Wow! I just finished my OSHA 30 class this morning. In April, I talked about a safety culture and the need to get on board. The 10-hour or 30-hour course investment in safety is just the beginning. Over the past few months we have provided each employee with new personal protective equipment (PPE). We purchased new and replaced old Welch Tile clothing, tools, and equipment – including extension cords. We updated our safety manual, spent a significant amount of money on training our new safety manager, and developed a safety committee. Our first meetings are being planned now and will focus on changing our culture with zero injuries as our goal.
Education is a major hurdle for controlling injury. Our investment in an apprentice training program is how we intend to build a better, more educated workforce. This week we had our second tile-finisher class with 10 new employees in the tile trade. It’s exciting to see their passion to learn and be involved in the company’s success.
I feel that training and education is paramount for many reasons. The ability to spend time with your employees and getting to know them personally, not only builds relationships but trust and loyalty.
An apprenticeship program can benefit in other ways as well. Many requirements are mandated by federal and state government such as a chauffeur’s license for employees driving company vehicles or Hi-Lo certifications. These certifications and requirements can be provided through this type of formal program. MSDS/SDS discussions can be expanded on and will give these new employees a chance to develop good work practices based on facts. Vendors and manufacturers will offer time and money to help with this training as well. They benefit by the education and the end result of a more educated installation community.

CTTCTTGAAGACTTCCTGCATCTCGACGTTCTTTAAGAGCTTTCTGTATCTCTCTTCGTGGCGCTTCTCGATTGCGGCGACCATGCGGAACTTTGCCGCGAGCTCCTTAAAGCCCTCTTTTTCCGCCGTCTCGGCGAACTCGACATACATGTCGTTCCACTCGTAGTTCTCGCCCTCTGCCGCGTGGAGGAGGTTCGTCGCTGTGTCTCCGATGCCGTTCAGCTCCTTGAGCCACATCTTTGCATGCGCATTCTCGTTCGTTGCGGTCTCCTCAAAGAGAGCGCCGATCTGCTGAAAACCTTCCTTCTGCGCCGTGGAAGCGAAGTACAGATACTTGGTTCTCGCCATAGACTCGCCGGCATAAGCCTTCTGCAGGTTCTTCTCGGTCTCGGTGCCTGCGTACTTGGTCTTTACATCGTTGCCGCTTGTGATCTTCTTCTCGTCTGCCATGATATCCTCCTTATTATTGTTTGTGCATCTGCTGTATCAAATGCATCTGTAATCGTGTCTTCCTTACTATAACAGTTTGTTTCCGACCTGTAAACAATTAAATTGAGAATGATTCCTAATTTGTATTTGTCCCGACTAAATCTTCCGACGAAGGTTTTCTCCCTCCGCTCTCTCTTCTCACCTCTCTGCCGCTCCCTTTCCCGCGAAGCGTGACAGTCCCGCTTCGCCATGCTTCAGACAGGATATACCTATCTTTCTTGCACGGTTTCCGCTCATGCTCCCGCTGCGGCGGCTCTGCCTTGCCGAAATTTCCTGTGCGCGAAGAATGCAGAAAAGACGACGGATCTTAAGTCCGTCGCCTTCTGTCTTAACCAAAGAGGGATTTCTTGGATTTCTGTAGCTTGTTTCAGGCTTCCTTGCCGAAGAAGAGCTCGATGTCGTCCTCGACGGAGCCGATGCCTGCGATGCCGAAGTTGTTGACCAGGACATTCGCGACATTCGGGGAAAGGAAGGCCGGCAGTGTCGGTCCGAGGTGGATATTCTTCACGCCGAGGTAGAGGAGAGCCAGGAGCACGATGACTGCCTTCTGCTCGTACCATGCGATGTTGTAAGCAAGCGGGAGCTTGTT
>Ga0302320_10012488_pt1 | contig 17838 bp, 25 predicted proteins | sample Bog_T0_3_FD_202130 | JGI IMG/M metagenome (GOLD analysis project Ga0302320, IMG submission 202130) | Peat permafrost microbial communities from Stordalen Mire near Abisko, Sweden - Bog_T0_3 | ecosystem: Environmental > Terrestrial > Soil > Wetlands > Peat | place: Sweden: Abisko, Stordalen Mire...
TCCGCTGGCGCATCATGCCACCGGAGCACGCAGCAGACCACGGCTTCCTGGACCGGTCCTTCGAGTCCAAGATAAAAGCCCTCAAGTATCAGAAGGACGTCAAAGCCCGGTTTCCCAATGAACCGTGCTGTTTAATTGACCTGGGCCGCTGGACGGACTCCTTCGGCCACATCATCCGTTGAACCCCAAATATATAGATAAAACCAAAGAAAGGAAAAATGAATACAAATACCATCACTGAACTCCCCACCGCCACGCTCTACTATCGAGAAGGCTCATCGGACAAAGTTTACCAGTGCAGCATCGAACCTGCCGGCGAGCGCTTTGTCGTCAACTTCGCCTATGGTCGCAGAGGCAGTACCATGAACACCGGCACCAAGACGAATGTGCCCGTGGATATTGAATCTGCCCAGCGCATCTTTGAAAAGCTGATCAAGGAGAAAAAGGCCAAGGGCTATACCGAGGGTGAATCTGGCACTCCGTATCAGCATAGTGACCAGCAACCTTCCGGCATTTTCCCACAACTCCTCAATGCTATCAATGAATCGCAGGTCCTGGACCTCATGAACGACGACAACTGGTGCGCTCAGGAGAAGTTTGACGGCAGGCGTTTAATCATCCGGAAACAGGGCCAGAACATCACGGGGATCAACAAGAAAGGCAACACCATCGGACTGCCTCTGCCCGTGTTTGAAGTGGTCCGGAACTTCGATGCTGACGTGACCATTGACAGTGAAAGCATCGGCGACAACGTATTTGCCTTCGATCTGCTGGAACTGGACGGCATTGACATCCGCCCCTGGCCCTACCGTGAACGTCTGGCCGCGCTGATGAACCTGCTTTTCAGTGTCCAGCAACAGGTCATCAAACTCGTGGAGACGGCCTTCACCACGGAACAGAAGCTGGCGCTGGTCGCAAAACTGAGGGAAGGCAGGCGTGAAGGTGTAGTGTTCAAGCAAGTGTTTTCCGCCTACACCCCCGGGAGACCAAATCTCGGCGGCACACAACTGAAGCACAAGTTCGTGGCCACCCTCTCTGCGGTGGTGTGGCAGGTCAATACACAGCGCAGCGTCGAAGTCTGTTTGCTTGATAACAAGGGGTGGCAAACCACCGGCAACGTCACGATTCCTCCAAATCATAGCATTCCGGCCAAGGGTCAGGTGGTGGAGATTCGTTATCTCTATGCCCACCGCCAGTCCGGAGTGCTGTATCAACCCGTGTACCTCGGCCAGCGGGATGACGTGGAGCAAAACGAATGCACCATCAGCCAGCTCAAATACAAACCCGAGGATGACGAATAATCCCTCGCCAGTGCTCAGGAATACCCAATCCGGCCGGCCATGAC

2014 is our year for safety. Is this the year to make changes in your organization? I am told that true change happens when the pain of doing something “the way you always did it” outweighs the pain of making the change. I have always embraced change, adapted to it, organized, assessed, planned, implemented, and reassessed it. Safety and apprenticeship programs are the right thing to do but they cost time and money to implement, administer, and keep relevant.
Tile is a trade that requires investment in people. This is the sand box we chose; how we play in it directly affects our industry. The outcome of your investment in people is the same as mine: when we do it well, customers will recognize it and pay for it. When we don’t, they will be stuck with the end result, whatever that is.
Our industry needs us to make these changes. People in our trade need your leadership. This change is tough. It requires vision, dedication, knowledge, and trust. One thing is for sure, when the pain of bad jobs and poorly motivated, uneducated tile setters outweigh the pain of implementing this type of program, true change can happen!
Welch Tile, president